How To Rescue Flat Portraits
Richard Sibley explains how to use the digital darkroom to rescue a flat portrait and transform it into a high-key black and white portrait
Technique explained: High-key black & white portrait effect
Software: Adobe Photoshop, Photoshop Elements or similar software
System requirements: Windows PC or Mac
Skills required: Low
Time to complete: 15 minutes
It can be difficult to get a completely white background in a small home studio. Often there is not enough room to position two lights on either side of a background, or the small space means that the light bounces around and ends up looking flat. This was the case with a portrait I shot recently.
With a low ceiling and no room to place a light behind the subject, the light from a ringflash produced flat lighting and a grey background. However, this produced a suitable image from which to create a high-key portrait image.
Traditionally, high-key portraits have few completely black areas, and much of the image is very light. A good rule of thumb is to make sure that the subject’s pupil and eyelashes are black, and that the lightest part of the skin is as light as it can be before it goes completely white (a tonal value of 255).
Using a few of Adobe Photoshop’s basic tools, I was able to achieve this effect and turn the background completely white. I converted the image to black & white with an orange filter effect created using the Channel Mixer, with the red and blue channels set to 50%. Using the blue and green channels too much makes the skin and hair look darker, while the red channel can make the skin look washed out. I find the orange filter effect to be a good compromise.
Once converted, it is a case of using the Levels and Curves controls to create the high-key effect.
Using Levels and Curves to create a high-key portrait
Step 1. The original colour image is quite flat and evenly lit, making it a good candidate to transform into a high-key image.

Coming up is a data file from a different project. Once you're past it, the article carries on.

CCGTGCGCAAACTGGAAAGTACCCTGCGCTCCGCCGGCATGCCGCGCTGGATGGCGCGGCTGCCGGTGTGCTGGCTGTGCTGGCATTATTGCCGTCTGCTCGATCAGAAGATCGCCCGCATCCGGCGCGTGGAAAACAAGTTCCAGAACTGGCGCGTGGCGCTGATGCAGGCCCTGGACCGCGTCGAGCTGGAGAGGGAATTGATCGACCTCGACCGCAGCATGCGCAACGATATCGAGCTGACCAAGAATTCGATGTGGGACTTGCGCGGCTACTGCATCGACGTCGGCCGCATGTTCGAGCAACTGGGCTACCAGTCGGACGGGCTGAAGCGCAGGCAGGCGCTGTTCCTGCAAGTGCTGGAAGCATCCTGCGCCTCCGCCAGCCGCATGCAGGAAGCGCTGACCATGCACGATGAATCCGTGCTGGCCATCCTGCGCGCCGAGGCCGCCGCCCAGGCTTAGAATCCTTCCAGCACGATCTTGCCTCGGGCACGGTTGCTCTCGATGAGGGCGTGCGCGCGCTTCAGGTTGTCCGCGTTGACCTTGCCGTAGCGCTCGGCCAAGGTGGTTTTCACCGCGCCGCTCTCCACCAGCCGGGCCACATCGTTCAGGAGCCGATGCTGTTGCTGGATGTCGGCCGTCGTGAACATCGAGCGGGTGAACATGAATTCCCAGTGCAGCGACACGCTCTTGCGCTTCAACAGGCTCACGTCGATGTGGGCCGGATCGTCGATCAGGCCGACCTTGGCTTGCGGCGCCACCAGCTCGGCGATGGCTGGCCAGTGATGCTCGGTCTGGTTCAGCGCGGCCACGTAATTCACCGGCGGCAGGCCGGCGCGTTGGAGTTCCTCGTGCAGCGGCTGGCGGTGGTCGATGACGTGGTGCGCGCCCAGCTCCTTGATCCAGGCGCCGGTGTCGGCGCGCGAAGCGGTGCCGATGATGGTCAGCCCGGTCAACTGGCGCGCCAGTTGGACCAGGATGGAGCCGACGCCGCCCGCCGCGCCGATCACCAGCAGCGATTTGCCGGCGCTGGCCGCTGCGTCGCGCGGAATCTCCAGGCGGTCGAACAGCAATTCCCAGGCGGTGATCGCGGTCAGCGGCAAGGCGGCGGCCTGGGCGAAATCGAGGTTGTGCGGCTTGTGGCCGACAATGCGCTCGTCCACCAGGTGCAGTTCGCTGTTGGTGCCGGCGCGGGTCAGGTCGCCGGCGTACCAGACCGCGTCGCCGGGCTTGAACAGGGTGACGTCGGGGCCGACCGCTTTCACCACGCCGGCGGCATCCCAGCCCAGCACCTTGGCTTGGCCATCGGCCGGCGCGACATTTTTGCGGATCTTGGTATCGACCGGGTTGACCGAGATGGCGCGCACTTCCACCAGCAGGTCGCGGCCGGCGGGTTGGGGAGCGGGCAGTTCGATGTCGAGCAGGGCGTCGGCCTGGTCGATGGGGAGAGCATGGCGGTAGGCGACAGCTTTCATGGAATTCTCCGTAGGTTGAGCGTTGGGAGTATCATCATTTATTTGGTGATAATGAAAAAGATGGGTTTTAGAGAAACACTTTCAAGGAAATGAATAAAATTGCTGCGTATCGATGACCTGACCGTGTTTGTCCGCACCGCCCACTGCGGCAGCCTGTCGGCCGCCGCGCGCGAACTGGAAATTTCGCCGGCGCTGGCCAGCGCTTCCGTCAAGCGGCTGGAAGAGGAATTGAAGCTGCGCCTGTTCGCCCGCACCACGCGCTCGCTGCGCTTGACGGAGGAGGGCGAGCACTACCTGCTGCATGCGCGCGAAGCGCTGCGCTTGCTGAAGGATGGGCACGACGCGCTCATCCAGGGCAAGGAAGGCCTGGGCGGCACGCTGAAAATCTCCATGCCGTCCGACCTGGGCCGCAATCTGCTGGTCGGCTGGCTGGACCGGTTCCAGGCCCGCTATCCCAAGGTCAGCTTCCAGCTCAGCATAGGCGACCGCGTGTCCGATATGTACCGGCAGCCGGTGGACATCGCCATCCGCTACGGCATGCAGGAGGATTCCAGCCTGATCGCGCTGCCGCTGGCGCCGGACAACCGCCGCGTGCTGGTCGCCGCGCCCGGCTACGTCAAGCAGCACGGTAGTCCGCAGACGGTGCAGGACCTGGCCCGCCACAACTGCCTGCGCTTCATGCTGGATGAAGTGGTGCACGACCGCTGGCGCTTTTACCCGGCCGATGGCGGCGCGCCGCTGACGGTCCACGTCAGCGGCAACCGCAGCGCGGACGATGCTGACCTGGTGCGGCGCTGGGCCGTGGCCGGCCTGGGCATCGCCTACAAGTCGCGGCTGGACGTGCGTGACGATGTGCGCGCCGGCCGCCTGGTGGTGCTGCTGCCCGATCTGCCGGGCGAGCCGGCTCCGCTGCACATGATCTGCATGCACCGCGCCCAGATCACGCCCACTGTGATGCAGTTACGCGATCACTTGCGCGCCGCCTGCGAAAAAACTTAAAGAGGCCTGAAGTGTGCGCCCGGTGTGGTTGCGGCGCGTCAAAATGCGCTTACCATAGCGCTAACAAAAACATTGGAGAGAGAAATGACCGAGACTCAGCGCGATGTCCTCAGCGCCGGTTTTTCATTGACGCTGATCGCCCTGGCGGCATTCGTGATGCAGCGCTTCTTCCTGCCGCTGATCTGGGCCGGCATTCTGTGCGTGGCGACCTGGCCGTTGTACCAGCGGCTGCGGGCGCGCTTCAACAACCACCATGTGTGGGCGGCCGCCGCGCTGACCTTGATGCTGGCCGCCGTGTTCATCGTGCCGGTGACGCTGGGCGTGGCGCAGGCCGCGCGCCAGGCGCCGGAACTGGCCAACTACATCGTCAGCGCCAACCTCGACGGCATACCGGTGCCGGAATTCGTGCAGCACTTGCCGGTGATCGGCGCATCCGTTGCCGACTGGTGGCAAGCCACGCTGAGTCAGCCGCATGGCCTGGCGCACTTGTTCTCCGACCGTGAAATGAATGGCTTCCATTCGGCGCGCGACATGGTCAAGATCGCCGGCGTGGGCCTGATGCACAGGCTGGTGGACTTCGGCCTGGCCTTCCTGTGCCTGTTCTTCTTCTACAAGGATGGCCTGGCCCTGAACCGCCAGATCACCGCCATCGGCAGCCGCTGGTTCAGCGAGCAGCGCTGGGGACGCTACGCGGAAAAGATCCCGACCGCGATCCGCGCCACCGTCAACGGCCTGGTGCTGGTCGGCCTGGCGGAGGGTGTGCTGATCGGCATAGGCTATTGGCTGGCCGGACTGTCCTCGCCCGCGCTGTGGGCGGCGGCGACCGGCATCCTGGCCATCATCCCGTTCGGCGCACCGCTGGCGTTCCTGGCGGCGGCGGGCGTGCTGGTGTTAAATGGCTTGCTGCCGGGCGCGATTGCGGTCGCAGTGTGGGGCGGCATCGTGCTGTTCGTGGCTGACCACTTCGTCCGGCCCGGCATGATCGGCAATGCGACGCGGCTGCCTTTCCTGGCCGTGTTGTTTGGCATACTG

Step 2. First, convert the image to black & white by selecting Image>Adjustments>Channel Mixer and ticking the Monochrome box at the bottom of the panel. The Orange Filter Preset produces the best results, as it lightens hair and skin tones without making them as bright as the Red Filter option.
Step 3. Use the Levels tool (Image>Adjustments>Levels) to ensure there are blacks in the image. Select the shadow marker and hold down the Alt key while dragging it to the right. As you do this the areas that become black will be shown. Move the marker until the subject’s pupils are black.
Step 4. To create the high-key effect, the highlights and midtones need to be lifted. To do this, select the Curves tools (Image>Adjustments>Curves) and lift the line to create a steep curve. Be careful not to create patches of white on the subject’s skin.
Step 5. Now go back to the Levels tool and this time select the highlight marker. Hold down the Alt key and drag the slider to the left until as much of the image has turned white as is possible without losing any tones in the subject’s skin.
Step 6. Most of the background should now be completely white, but to make sure that it is select the Dodge tool and change the strength to 8% and the range to highlights. Now use the tool and go over the background.
Step 7. Using the Levels tool, hold down the Alt key and click on the highlight marker. The background should be completely white. Any small patches that aren’t should be black. Make a note of the position of these areas and then go back and use the Dodge tool on them again.
Step 8. Finally, lighten the midtones of the portrait using the midtone slider in the Levels control.
The final image still has black tones, but the shadows are kept to a minimum. The background is now white and the subject’s skin is bright, but with no completely burnt-out white areas.
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